GO “partners” with local systems by subsidising trips to its stations, but this only occurs in the 905. As GO’s service frequencies and coverage expand, there must be a recognition that GO has a role in the outer parts of the 416 as well.
6. Economically Sustainable Operations
GO will “maintain a sustainable cost-recovery ratio of 75%”. Considering that they now achieve over 90% according to their own comparative chart, far above the next nearest rival (MTA North in New York at just over 60%), GO’s aim to drop to a 75% ratio is long overdue.
I tire of both GO and the TTC telling everyone how efficient a system they are for getting so much farebox revenue. No. That’s not the point. They get such a high proportion because they skimp on service improvements. Some services will never operate at a high recovery rate. That’s how transit works. We will never see frequent all-day service with an attitude that there’s still room for one more passenger.
The concept of “sustainable cost-recovery” is rather odd. Usually this means that the dollar level fits within someone’s budget, not that this level of subsidy will provide adequate service.
GO makes the case that both capital and operating funding must be provided on a reliable basis, and that support for the local systems feeding GO is also essential.
Fare integration ridership has been stable for a number of years because local transit service to GO facilities has not increased and does not adequately meet the needs of potential customers. Unless local transit is expanded significantly, auto access to GO services will continue to be the preferred choice. (Page 24)
GO, unlike Metrolinx, has the good sense to recognize the role of local transit and the fact that local service levels are not sufficient to bring riders to its trains and buses.
The Service Plan
The vision and objectives (listed above) may sound in place like a lot of management doubletalk, but the real question riders have is “when will my train come”. This brings us to the Service Plan.
GO hopes to capture 80 to 85 percent of the market for regional travel to the Union Station area. This will be a challenge considering that the TTC is poised to cream off travel from York Region, and that there is still no move to properly integrate GO and TTC fares so that work locations beyond walking distance of Union Station will not impose a fare penalty on would-be riders.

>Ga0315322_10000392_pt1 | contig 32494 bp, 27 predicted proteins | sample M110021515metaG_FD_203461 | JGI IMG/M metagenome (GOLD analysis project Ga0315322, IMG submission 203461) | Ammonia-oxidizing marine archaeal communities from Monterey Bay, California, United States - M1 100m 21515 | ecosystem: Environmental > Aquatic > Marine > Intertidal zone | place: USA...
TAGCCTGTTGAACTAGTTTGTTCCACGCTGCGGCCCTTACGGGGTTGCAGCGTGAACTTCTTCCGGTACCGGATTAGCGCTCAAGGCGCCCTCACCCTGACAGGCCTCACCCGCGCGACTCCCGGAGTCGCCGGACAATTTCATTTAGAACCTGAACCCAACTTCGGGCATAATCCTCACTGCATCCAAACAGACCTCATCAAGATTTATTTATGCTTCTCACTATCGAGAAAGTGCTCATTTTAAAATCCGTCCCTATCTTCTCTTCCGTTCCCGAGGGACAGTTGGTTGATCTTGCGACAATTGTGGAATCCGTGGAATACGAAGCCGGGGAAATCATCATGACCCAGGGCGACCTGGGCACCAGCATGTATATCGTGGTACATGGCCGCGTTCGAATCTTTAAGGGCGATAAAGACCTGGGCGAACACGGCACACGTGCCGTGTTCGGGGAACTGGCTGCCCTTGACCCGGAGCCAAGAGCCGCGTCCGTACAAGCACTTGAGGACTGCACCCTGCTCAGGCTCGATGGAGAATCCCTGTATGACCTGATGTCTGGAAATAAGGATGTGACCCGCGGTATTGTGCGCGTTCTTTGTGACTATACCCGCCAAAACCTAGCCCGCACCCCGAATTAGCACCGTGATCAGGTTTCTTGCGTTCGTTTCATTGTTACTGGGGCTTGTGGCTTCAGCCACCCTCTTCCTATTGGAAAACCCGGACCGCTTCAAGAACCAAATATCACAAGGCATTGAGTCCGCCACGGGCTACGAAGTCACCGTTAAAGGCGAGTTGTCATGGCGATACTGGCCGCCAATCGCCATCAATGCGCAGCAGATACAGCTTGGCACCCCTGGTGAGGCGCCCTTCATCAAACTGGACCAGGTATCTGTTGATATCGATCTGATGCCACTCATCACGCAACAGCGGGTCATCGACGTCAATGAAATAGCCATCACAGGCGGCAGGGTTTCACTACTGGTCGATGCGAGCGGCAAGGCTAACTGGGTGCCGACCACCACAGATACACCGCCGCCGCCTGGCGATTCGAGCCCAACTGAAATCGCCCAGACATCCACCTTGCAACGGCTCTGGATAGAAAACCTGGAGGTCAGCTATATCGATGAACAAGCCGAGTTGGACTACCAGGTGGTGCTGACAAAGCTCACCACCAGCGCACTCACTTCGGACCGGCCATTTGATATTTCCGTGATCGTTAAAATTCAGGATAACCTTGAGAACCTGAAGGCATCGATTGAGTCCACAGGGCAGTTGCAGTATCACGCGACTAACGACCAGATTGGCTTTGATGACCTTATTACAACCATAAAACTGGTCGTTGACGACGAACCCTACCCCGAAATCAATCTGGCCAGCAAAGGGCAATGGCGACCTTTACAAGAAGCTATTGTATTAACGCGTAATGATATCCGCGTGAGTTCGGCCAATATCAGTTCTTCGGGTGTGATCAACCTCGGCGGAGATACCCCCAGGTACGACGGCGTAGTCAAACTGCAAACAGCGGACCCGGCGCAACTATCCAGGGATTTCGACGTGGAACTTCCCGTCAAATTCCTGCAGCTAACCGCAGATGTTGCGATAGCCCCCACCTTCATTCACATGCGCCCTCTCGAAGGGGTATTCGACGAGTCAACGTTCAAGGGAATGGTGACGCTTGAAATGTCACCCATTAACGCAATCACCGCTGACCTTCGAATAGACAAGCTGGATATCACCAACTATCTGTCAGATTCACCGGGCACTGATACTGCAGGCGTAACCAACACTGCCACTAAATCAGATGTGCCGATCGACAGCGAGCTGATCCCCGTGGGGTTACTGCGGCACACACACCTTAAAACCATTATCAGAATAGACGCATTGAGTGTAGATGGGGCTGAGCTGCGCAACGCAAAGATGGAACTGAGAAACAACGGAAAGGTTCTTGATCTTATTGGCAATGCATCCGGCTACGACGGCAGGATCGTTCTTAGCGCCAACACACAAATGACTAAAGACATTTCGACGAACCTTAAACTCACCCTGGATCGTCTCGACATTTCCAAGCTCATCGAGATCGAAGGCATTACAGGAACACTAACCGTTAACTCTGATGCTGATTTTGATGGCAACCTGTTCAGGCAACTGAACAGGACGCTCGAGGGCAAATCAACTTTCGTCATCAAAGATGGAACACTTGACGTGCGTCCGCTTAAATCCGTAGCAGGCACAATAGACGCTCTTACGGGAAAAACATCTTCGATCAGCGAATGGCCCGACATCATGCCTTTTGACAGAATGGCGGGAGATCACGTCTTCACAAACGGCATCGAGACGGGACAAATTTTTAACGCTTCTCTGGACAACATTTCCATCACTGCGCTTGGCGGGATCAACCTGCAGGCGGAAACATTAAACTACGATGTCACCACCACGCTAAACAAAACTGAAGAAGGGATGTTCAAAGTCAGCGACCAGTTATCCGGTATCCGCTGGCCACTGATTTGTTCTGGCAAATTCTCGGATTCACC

GO’s service design will include express trains where the total demand requires more than four trains per hour. This approach has a subtle side-effect on electrification proposals. Express trains may, for long haul riders, achieve comparable time savings to the faster station service times of local, electrified service without the infrastructure cost. The trade off is between running all trains somewhat faster and running some trains, those that serve the riders who benefit the most from a fast local service, as expresses.
Headways under 10 minutes from Lakeshore east and west as well as from Milton, and every 15 minutes or better on other corridors will transform the way people think of GO trains. All day service on trunk routes and counter-peak service on other branches will greatly broaden GO’s market, but this must be accompanied by a change in how GO views its purpose. A continued focus on peak travel to the core can be dangerous as we have seen with the TTC. Off-peak and counter-peak trips will be highly dependent on local transit, and GO’s success will depend on local transit systems becoming more than peak hour extensions of the commuter rail network.
GO’s plans are similar but not identical to those of Metrolinx, and service improvements tend to come sooner in GO’s version of the network. GO’s service details, especially for the off-peak and counter-peak demands, are more detailed. All of this is set out in a table at the end of the Service Plan linked above.
Overall I believe that GO has a good plan and in many ways a stronger one than Metrolinx because it considers the more detailed operational aspects of the commuter rail network. The 2020 target is credible and means that we will see real changes in construction and operation, not just in media briefings and photo ops.